Internet has become the ubiquitous tool to get anything and everything done. But, ironically, it blurs the public and the private concept of space as we know in the offline world. All the actions, searches, conversations get saved and analysed upon by a handful of internet giants. Think Google, Microsoft, Facebook. It was to break this monopoly Bijai K Jayarajan (45) along with Priya Goenka (36) started Houm Technologies in 2018 to enable users own a piece of internet that they can call their own. Their product houm.me, tweak on the word home, is essentially a service-led platform where a user owns digital space to store their digital assets safely and privately.
For instance, Google and Facebook have access to personal pictures users save on their platforms, which the tech giants can use for their own purpose. This seemed unfair to the founders. "While the world is slowly waking up to the problem of privacy we believe that you can't solve privacy without solving ownership. The only way you can get privacy is by owning the data," says Jayarajan.
Houm.me essentially enables users to own their private domain name and server to access the internet privately. This enables users to take control of their data. Think of it like having Amazon Web services for users to help them access internet privately and securely.
Currently, 13,500 users have tested the beta version of houm.me where they used it as a digital locker to store digital assets such as documents, financial files and photos. By January 2020, the firm will launch 25 apps that will enable functionalities like messaging and calls, with individuals and groups that will enable users to communicate privately. The Singapore-based firm also has a technology development centre in India and another subsidiary in the US. Jayarajan claims that no one else in the world has a similar product.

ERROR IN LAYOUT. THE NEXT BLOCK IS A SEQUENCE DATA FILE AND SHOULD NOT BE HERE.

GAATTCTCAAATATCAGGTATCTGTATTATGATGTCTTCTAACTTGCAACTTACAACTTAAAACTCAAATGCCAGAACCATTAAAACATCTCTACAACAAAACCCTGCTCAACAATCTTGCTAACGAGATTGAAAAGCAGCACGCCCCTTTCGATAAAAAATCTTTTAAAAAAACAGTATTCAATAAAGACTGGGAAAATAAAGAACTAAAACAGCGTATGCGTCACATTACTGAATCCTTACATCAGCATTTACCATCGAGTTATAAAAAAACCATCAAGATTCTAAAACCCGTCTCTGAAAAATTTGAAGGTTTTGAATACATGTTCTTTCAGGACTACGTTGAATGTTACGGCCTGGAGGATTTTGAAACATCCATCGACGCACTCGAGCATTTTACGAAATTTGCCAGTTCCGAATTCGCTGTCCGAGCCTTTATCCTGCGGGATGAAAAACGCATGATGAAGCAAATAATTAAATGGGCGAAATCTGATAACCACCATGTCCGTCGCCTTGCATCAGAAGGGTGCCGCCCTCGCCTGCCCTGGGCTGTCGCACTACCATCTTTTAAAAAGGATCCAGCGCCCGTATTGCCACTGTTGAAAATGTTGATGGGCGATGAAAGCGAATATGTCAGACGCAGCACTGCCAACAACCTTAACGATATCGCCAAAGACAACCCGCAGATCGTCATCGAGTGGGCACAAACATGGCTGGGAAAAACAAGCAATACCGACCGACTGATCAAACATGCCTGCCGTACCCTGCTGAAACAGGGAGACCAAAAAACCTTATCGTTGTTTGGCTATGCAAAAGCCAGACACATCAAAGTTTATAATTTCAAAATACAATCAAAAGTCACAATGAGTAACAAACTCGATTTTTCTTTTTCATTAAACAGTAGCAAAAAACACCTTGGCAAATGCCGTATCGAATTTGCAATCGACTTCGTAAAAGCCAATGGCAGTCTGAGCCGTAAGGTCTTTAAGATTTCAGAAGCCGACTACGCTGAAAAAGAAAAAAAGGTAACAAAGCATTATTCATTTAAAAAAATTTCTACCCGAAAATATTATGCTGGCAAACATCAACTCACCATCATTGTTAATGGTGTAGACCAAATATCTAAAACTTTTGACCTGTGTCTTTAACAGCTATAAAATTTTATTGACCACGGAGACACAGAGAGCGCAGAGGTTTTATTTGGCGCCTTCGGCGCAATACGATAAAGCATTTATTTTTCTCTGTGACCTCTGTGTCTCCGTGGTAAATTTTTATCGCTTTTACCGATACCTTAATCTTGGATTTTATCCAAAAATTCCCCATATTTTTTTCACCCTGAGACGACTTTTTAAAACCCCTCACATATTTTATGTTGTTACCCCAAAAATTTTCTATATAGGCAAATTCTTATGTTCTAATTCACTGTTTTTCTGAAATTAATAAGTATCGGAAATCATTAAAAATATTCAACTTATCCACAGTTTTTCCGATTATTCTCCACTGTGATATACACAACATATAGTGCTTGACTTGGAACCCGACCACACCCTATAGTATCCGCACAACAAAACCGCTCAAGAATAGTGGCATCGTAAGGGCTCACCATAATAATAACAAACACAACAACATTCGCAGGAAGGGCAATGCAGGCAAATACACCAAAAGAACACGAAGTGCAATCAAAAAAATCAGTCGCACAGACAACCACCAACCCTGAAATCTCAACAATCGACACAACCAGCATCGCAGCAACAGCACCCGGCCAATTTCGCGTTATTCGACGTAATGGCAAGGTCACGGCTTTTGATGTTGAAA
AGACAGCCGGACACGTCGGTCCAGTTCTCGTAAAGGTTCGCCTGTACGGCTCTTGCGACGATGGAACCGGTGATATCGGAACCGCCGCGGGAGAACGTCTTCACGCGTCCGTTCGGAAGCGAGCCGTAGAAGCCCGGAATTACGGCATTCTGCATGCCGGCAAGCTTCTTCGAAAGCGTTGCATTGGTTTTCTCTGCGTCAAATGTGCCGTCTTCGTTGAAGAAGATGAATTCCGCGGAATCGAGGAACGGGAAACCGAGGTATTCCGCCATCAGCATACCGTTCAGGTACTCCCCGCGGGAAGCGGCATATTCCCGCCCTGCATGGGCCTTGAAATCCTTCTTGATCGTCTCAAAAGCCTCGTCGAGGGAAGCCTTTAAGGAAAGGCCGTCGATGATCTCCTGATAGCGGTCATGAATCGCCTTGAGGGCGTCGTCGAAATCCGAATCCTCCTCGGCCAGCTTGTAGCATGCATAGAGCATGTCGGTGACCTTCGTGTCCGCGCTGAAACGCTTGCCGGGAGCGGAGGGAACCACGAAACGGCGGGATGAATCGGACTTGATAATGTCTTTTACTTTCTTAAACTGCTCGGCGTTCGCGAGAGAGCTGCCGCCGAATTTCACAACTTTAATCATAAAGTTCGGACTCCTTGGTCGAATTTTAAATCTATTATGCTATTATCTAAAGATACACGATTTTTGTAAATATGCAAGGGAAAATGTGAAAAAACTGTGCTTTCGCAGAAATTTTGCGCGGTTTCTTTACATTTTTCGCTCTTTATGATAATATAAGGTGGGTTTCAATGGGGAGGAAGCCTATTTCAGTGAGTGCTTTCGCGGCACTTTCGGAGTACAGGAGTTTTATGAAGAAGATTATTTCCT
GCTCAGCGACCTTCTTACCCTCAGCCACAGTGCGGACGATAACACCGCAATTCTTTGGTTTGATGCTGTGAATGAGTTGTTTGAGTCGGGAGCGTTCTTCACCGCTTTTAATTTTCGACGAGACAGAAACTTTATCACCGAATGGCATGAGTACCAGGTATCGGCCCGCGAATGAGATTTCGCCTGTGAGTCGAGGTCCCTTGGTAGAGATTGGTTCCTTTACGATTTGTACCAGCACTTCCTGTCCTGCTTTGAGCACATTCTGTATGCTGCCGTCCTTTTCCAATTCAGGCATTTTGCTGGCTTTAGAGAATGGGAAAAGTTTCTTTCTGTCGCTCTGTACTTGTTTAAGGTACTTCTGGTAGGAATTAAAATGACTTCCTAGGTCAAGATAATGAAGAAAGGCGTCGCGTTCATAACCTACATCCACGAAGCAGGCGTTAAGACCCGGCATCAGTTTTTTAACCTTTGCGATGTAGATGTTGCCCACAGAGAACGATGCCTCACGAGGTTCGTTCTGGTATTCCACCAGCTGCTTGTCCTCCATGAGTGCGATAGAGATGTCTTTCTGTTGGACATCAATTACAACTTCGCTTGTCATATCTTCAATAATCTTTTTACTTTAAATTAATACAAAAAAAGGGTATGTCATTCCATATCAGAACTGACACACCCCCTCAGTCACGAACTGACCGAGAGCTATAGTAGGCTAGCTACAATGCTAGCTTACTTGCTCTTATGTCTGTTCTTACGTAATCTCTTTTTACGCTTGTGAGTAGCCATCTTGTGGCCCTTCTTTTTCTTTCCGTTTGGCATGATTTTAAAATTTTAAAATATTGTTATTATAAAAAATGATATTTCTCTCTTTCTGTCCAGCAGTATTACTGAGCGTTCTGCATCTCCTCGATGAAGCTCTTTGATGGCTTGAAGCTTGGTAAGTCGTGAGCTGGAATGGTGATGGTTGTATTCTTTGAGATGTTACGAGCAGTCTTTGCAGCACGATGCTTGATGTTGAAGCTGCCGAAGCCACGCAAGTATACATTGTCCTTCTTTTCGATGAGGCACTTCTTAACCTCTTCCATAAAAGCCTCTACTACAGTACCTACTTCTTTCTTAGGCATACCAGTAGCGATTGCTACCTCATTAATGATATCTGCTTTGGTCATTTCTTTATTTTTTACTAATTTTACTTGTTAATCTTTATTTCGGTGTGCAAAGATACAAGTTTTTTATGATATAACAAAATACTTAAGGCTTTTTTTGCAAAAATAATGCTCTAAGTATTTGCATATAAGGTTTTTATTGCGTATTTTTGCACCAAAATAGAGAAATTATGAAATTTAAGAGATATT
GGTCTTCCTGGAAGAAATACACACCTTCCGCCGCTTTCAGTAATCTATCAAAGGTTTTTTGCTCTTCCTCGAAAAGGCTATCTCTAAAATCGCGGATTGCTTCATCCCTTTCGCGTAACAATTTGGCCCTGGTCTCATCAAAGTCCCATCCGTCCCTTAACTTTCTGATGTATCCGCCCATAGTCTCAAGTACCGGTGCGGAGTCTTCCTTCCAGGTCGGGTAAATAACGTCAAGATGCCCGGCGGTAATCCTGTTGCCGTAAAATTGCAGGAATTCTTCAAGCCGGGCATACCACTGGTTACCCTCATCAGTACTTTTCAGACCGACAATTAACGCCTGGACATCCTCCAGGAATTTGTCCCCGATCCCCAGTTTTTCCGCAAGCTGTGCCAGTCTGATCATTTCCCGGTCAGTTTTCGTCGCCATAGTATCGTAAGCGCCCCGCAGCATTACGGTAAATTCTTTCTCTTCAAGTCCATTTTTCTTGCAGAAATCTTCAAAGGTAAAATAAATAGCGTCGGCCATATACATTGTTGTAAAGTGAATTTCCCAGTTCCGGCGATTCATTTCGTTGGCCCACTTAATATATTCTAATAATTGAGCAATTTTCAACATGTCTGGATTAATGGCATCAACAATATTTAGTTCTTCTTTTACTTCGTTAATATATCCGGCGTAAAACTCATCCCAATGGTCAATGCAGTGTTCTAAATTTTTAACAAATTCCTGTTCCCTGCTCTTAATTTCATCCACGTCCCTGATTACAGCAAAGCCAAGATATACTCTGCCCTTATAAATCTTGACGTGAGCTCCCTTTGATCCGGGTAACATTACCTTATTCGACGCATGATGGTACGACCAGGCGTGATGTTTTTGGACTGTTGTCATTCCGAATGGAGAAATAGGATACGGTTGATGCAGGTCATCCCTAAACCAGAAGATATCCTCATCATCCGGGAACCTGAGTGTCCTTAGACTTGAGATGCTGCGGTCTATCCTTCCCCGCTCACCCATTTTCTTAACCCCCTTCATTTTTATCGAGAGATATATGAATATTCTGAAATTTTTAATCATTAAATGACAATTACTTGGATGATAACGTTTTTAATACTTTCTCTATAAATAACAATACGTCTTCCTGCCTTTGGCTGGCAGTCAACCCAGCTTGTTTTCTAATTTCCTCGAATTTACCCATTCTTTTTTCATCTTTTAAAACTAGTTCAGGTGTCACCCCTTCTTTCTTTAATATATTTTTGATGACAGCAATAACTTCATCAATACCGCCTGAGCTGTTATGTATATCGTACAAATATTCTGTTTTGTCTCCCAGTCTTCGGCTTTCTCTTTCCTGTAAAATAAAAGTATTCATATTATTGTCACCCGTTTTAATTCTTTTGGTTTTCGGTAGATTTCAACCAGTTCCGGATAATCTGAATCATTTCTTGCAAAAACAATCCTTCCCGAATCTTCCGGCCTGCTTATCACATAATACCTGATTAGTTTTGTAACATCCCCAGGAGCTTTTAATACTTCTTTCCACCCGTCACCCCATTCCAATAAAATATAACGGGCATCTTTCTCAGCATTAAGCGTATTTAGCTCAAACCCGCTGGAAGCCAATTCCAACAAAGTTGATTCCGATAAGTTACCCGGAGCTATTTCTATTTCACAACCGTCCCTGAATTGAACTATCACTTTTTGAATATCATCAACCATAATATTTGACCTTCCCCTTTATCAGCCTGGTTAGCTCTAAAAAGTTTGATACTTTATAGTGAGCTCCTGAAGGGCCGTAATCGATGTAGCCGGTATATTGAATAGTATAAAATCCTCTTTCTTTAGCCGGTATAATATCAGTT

It is a subscription-based service where users get monthly plans with 100 GB data for $4.99, which includes domain cost, server and applications. Every additional 50 GB costs $0.99 cents. Jayarajan says they offer ready-to-use product for non-techies who don't know software programming and care about privacy on the internet.
While it is a global product, they will first launch in New Zealand in January 2020, followed by the US and Europe. The plan is to reach 50 countries in the next two years.
They will eventually launch in India but "the focus is currently on advanced markets as digital maturity is higher," he says.
The company is currently bootstrapped. Its two founders have made personal investment of $3.5million in the firm. The duo had earlier sold their first venture rewards program management company Loylty Rewardz to Mumbai-based online payment gateway company BillDesk for $100 million.
"Only if we reach 2 billion digital homes, we can reconstitute the internet and take ownership back of the internet to the people," Jayarajan reasserts the company's vision.